“In the literature of Scripture, wisdom is, broadly speaking, the knowledge of God’s world and the knack of fitting oneself into it.
The wise person knows creation. He knows its boundaries and limits, understands its laws and rhythms, discerns its times and seasons, respects its great dynamics. He understands that creation possesses its own integrity and significance quite apart from his claim on it, and quite apart from any possibility that creation will make him happy.
The wise person gives in to creation, and he gives in to God, and he does the first because he does the second. He knows that the earth is the Lords, and so the fullness thereof. He knows that wisdom itself is the Lord’s. He knows some of the deep grains and textures of the world because he knows some of the ways and habits of its maker.
In the biblical view, the wise are righteous and the righteous are wise: these are people who love and fear God, affirm Gods world, live gladly within its borders, and make music there according to divine time and key signatures. The wise are always in order. Insofar as they live right, they also live well. The Book of Proverbs doesn’t for the most part even bother to distinguish righteousness and wisdom: it pairs righteousness with wisdom and wickedness with folly in such a way that the distinction between moral judgment and a prudential one fades.
In Scripture more generally, the standard for judging the course of human life includes a blend of morality, prudence, metaphysics, and religion. Thus the Scripture writers exhort, but they also instruct. As Frederick Buechner once pointed out:
The Bible is not first of all a book of moral truth. I would call it a book of truth about the way life is. Those strange old Scriptures present life as having been ordered in a certain way, with certain laws as inextricably built into it as the law of gravity is built into the physical universe. When Jesus says that whoever would save his life will lose it and whoever loses his life will save it, surely he is not making a statement about how, morally speaking, life ought to be. Rather, he is making a statement about how life is.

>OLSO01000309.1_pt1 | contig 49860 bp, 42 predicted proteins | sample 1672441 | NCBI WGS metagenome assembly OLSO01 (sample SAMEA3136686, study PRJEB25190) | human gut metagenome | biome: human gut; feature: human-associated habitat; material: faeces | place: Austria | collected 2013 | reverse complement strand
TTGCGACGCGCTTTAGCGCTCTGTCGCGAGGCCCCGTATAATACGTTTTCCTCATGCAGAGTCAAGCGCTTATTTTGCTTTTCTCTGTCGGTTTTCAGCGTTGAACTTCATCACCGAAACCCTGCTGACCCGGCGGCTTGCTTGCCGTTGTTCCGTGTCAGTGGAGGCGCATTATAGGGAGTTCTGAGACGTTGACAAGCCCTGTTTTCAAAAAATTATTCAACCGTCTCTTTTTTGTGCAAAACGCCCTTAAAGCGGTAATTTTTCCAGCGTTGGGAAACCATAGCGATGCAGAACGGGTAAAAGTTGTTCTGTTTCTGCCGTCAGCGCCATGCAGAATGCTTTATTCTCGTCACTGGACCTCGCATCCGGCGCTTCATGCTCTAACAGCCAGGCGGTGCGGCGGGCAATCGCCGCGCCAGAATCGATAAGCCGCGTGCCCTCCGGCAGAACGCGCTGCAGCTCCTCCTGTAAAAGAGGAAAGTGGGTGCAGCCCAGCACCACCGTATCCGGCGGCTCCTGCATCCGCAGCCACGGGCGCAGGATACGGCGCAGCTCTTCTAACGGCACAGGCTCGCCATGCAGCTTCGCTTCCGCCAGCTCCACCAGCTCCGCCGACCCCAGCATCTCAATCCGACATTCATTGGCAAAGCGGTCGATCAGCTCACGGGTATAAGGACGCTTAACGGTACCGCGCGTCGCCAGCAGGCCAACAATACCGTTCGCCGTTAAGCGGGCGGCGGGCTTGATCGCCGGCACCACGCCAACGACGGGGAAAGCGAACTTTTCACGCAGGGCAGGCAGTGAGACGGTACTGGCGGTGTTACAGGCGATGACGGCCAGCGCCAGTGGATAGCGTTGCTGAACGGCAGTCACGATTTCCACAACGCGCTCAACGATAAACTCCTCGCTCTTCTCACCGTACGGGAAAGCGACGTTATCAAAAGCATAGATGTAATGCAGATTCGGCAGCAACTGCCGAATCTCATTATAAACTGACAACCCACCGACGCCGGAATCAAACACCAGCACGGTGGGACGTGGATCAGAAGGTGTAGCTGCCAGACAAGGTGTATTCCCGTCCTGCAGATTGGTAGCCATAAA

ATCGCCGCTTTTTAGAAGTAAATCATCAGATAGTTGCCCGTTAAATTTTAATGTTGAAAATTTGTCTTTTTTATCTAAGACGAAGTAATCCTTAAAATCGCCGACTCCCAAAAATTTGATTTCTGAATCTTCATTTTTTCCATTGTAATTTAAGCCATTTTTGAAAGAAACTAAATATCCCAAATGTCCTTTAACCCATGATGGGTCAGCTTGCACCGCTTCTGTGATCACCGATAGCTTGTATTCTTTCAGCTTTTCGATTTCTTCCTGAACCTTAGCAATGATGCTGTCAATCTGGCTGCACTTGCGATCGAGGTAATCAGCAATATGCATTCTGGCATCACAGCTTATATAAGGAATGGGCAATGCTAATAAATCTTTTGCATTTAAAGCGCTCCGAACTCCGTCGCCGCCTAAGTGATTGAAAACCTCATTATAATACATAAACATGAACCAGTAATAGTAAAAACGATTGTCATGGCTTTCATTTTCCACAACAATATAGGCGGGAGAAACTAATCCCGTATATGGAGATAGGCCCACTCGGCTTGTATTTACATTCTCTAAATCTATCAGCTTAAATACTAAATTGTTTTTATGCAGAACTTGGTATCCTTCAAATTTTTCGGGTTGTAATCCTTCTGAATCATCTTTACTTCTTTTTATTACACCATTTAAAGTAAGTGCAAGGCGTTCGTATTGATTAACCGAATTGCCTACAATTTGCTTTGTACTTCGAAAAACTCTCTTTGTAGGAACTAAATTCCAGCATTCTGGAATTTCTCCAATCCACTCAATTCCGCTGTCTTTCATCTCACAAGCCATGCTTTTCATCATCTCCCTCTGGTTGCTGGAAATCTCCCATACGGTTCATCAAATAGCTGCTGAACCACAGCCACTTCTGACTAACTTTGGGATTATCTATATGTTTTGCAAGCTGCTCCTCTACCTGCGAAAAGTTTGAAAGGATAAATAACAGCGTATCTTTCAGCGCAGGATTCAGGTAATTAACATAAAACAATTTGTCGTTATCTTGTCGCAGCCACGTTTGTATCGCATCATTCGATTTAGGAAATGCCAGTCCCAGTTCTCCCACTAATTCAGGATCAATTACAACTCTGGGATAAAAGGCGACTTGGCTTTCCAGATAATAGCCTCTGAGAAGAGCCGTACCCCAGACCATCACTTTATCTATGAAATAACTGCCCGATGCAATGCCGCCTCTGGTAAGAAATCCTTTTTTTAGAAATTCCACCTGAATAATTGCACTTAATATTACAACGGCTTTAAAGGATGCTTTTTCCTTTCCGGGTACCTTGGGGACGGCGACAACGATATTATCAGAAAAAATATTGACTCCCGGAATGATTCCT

Wisdom is a reality-based phenomenon. To be wise is to know reality, to discern it. A discerning person notices things, attends to things, picks up on things. He notices the difference between tolerance and forgiveness, pleasure and joy, sentimentality and compassion.
Where high-profile athletes are concerned, he can tell the difference between celebrities and heroes. He can spot real humility and keep it distinct in his mind from its thinner cousin, unpretentiousness. (Consider the ambiguity of the claim, He’s a humble man, which might mean that the man virtuously sees others as his equal, or else might mean that he leads a lowly life and never pretends otherwise.)
Discernment, in other words, shows a kind of attentive respect for reality. Thus the discerning person notices not only the differences between things, but also the connections between them. He knows what God has put together and what God has kept asunder, and can spot the fractures and alloys introduced by human violation of creation. He knows, for instance, the way a particular sort of request can contaminate a friendship.
Moreover, he possesses an eye for such oddities of reality as the anxieties that sometimes lie behind overbred chitchat, namedropping, and the overuse of foreign phrases at dinner parties. He knows that kindness sometimes coexists with stupidity and integrity with humorlessness. He knows that people full of shadows may also be full of a light that causes them.
In these and other respects, Lewis Smedes remarks, a discerning person has the makings of a connoisseur. But such cognitive discernment, as Smedes calls it, isn’t enough. The really discerning person, the one whose discernment marks genuine wisdom, does not merely inspect reality, or analyze it: the one who discerns also loves. He possesses what Jonathan Edwards called benevolence to being in general.
At some level, he affirms the reality he knows and even commits himself to it. … To discern realities at their deeper levels, we have to become engaged in them, to bring both empathy and care to what we know. Discernment of the hopes and fears of other persons, for example, depends on compassion for them: knowledge of these persons comes to us only if our hearts go out to them. Only so, Smedes remarks, can we see behind the status of divorce, or homosexuality, or disability to discover complex persons who possess wholeness greater than their troubles, gifts unseen by the unloving.
To be wise, then, is to know and affirm reality, and to speak and act accordingly. The wise accommodate themselves to reality. They go with the flow. They tear along the perforated line. They attempt their harvests in season.” (Cornelius Planinga Jr., “Not The Way It’s Suppose to Be”)